An allergy is defined as an immune system reaction to a foreign intruder, such as pollen, fur, venom, mold, or food that doesn’t agree with your biology. This means that the foreign substance causes the body’s immune system to react and produce antibodies against the substance. The substance might not even be harmful, and it can still trigger the immune system to react. If this occurs, the substance is an allergen to the individual.
Through the stimulation of immune cells that then release chemicals to signal an unwelcomed intruder, allergenic substances ultimately cause a ripple effect of potential symptoms, ranging in severity from mild to severe and can be fatal.
Mild allergic signs and symptoms may include generalized itchiness, rashes, or congestion. Moderate allergic signs and symptoms may include intensified itch, shortness of breath, moderate swelling, or wheezing when breathing. Severe allergic signs and symptoms may include vomiting, confusion, low blood pressure, swelling of the airway that can lead to difficulty swallowing and life-threatening respiratory distress.
There are several types of allergies, including drug allergies, food allergies, pet allergies, pollen allergies, and insect allergies. Each of these substances can lead to symptoms that can be mild or severe, depending on the individual.
Causes of Allergies
Although the study of allergies and immunology has not conclusively identified why certain allergies occur, there is a level of certainty that there is a genetic component. In addition, though the development of allergic issues in a child of someone with specific allergies is not absolutely predictable, a higher likelihood of the allergic condition exists in these children. They may also be more likely than nonallergic individuals to develop allergies in their later years.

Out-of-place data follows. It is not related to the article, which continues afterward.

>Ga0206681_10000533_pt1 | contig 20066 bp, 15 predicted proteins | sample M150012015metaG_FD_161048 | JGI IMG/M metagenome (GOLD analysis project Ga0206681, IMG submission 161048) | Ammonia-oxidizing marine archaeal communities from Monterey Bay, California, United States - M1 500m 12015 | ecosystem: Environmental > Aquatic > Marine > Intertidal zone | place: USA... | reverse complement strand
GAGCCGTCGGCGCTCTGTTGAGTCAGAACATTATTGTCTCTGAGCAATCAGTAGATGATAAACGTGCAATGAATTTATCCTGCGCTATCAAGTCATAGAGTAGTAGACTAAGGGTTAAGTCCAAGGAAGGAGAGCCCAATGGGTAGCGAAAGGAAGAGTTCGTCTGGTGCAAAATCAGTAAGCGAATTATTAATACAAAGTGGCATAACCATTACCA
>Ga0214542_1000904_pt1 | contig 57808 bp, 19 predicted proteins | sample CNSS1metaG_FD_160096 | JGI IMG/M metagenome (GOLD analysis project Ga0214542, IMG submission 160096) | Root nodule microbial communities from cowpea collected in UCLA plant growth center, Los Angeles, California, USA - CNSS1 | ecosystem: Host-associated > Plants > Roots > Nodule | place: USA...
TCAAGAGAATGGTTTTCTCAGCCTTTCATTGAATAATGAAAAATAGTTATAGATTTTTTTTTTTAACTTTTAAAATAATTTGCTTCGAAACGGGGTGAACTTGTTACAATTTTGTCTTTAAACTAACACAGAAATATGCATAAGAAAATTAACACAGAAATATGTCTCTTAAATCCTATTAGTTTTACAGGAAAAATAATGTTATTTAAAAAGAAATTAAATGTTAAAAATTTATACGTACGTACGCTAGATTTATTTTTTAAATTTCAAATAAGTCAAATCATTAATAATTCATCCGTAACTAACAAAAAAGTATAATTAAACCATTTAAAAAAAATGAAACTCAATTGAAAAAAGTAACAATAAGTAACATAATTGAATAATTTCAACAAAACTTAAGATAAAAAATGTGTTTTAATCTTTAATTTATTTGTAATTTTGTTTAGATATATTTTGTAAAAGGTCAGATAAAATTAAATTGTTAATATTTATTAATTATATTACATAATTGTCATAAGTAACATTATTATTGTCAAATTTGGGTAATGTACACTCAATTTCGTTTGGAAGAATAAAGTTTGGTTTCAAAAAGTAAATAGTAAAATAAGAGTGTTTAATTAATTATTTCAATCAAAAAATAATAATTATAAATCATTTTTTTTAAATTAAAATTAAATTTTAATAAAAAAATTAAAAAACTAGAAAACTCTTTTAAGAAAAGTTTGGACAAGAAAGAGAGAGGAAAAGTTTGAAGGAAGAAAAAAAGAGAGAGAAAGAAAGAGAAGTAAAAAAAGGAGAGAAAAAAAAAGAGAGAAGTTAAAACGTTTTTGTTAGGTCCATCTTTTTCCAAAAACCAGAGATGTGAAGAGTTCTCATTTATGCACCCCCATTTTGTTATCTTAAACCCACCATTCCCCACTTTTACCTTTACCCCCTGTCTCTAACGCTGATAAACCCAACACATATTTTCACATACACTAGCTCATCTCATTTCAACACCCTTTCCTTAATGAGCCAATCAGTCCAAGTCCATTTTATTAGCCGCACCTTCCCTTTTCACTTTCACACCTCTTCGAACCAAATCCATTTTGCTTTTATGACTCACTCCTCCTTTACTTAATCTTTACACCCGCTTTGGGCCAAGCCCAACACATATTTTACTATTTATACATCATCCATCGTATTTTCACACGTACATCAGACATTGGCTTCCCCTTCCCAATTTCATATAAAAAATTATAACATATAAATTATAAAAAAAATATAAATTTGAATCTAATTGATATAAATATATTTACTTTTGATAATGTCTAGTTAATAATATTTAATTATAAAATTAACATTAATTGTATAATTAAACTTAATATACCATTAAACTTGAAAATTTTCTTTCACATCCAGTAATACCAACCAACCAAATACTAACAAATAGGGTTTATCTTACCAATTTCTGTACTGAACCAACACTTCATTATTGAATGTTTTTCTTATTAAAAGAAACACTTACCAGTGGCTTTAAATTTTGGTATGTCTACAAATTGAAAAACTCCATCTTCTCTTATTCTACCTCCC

Autoimmune conditions in which the body develops antibodies against itself, such as Lupus or Rheumatoid Arthritis, may have a correlation with general allergic illness. Studies have also suggested that individuals who have allergic conditions have a higher risk of developing autoimmune conditions than the general population.
Though allergic reactions range in type, those that present a noticeable physical reaction, such as hives, which are the red welts on the skin, are the result of histamine release. During such a reaction, histamine is released from mast cells (a type of white blood cell) and causes symptoms such as hives and swelling.
The body’s response to a substance that it identifies as an allergen can be dramatic and rapid with the development of IgE antibodies. IgE antibodies are the type of antibodies produced by the immune system in response to an allergen. The body also has other blood cells that help defend against disease, infection, and allergens which are known as eosinophils.